Monday, January 13, 2014

The Grandma In The Bronx

 My great great grandmother Alma was a seamstress. She was my maternal grandfather's grandmother and she lived to be almost one hundred. She was from South Carolina, she wore a wig and she was broad with a high pitched voice.  When I was seven, my grandparents and my uncle went to her apartment in the Bronx to clean it up as she was now  in a nursing home unable to care for herself.  Her apartment was dark, tenement like and like a lot of older women from the South, she had amassed a lot of stuff.  Out of everything in her apartment,  I remember laying my eyes on  a myriad of fabric and sewing supplies. After cleaning up, we brought the fabric  back to Brooklyn and I was allowed to play with some of it, as this was the late 1980s pre-Internet. I was  fascinated with the brocades and silks all attempting to create outfits for my dolls and possibly myself. I remember wrapping one of the fabrics around my head and channeling my inner Norma Desmond. It was my attempt at my own project runway, one of the earlier  projects that would feed the inner fashion beast I would later grow up to become.

 Fast forward twenty  years  and I can't sew. I may possibly be able to dart a hem if there is an emergency but that is me at the advanced stage. I have taken a few courses in college as well as after graduating where I dropped out. My mom bought me a sewing machine, my aunt bought me fabric and present day, a girl can't sew for her life. Both my grandmother and mother were excited for me to taking a class. Waxing philosophically on how   I would be able to make my own clothes, my mom reached when she said I would finally create that clothing line she's always dreamed for me. Even my dad was excited, the engineer that he is, I would be creating something with my hands.   When I took sewing the first time, my grandmother looked over my supplies list and told me not to buy any pinking sheers, she was going to give me Grandma Alma's. "These are very expensive, don't loose them." was her warning, and my grandfather possibly one of the most inquisitive men in the world, decided to inspect them and tell me not only about his mother and grandmother but also his great grandmother, a Black Seminole whom he described as having hair like a horse and a nose larger and sharper than his.  I failed miserably in the class, I lacked confidence, skill and precision but the one thing I remember is it linked my family, my passion, my memory and another hand me down came to me full circle from that visit in the Bronx.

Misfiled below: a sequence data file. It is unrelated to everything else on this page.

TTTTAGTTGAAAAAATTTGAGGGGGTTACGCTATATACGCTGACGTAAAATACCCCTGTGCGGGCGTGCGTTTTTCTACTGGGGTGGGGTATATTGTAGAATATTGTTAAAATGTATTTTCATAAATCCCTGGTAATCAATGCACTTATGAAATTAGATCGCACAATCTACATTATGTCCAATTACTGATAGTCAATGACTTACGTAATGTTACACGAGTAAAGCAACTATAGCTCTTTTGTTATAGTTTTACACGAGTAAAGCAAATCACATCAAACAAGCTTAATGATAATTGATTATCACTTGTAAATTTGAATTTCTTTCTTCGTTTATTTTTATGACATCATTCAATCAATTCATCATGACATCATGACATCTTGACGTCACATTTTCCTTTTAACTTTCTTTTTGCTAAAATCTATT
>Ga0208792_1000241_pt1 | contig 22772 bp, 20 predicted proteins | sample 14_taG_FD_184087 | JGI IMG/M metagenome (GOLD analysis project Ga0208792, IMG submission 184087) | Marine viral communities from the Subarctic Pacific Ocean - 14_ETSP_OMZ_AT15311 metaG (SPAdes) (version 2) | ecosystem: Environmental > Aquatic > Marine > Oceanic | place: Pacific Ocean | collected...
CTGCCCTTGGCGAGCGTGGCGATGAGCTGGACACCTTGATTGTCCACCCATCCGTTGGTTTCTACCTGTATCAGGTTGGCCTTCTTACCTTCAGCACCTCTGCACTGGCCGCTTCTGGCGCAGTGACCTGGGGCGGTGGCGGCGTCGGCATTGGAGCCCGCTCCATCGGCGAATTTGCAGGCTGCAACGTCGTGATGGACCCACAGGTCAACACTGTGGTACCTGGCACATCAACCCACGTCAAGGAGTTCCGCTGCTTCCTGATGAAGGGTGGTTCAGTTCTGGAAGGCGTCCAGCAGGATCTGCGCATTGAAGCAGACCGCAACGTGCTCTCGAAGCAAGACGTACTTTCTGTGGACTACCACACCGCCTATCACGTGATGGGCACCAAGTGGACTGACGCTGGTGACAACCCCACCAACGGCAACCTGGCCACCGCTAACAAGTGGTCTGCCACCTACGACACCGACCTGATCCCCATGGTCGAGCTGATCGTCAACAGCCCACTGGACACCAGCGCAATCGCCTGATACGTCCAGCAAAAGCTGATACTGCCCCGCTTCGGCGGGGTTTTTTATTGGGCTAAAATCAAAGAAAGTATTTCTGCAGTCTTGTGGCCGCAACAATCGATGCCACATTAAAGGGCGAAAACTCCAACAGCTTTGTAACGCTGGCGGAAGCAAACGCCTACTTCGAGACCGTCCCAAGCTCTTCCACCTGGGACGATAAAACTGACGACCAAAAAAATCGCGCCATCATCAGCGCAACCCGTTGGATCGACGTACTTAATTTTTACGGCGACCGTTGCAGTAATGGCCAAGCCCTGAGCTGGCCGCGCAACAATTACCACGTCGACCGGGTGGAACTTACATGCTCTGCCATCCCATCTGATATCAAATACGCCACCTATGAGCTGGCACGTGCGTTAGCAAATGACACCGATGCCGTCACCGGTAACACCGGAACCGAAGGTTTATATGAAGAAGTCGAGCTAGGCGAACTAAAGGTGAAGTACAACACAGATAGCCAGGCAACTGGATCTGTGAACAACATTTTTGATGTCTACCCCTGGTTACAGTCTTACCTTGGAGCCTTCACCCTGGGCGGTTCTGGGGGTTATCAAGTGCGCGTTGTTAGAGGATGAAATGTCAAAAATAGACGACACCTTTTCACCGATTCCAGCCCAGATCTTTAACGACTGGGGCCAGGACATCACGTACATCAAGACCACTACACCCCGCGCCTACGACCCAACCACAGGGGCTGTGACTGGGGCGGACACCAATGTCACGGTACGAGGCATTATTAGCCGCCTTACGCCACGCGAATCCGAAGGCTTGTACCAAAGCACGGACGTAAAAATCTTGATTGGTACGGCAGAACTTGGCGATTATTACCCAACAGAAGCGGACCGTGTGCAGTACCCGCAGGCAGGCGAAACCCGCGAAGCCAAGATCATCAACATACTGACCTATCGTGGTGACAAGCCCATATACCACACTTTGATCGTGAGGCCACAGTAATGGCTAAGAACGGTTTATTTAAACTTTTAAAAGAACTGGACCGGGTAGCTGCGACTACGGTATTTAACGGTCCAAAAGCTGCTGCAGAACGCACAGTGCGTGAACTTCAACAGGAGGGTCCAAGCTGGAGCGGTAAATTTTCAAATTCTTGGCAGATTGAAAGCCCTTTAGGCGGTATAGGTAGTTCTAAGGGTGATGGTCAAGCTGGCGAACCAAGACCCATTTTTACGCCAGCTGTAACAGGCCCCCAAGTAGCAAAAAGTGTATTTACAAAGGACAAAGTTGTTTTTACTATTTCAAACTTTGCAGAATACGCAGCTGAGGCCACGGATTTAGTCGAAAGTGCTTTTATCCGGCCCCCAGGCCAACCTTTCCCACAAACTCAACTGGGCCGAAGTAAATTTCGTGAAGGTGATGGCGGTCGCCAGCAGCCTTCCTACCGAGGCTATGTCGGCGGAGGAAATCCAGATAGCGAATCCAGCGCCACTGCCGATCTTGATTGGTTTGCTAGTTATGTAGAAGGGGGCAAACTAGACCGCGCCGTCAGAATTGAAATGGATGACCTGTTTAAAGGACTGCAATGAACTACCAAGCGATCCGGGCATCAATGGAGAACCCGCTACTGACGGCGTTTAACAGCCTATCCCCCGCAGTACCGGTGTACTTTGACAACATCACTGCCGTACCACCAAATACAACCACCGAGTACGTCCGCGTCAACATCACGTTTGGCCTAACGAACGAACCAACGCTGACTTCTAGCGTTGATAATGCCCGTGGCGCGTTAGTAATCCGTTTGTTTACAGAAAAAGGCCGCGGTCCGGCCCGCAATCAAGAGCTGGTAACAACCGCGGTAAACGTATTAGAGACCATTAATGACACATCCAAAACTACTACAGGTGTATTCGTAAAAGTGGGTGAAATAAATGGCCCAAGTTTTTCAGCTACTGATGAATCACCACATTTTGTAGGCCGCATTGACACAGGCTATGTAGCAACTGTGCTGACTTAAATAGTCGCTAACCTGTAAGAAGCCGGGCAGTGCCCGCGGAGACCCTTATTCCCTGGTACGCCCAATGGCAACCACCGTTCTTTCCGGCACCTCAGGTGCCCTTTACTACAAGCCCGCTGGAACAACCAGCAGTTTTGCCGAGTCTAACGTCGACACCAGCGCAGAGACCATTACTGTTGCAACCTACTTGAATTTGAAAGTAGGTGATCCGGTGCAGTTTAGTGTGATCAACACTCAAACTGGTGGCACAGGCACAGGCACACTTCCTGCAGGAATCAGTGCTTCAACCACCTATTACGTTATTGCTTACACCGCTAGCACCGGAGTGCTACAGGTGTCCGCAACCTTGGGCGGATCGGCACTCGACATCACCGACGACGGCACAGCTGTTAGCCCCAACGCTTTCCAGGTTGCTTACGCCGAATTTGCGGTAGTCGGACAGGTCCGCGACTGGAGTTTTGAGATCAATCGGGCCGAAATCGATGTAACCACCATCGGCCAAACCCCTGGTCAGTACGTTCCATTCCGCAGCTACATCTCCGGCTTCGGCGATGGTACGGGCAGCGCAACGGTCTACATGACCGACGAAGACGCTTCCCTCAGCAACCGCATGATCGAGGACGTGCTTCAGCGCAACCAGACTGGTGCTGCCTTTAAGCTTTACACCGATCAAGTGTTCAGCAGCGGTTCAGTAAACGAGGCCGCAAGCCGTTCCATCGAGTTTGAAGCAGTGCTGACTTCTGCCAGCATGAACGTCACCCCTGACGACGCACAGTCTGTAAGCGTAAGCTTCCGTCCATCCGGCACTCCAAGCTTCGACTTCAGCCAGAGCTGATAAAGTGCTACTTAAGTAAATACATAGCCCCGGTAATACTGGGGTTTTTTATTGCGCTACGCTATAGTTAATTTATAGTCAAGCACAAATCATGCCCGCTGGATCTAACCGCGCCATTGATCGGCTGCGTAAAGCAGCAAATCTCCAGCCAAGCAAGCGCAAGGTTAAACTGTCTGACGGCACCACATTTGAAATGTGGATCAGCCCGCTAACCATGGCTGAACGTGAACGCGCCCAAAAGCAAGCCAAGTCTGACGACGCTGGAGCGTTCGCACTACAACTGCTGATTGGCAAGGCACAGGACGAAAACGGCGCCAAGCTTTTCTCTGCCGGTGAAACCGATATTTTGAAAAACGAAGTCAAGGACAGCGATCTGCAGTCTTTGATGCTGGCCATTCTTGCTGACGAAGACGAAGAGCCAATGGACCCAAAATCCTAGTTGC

My mom says love nothing more than man, meaning don't place your heart into material things but now with the passing of my older family members. Sometime, I wish there was some more history, a few more things to hear a few more stories. However, that's not the cycle of life, it would be better to start your own memories, collect your own things, pass them own and tell your own stories.Who would have known that day in the Bronx would fuel my career choice.

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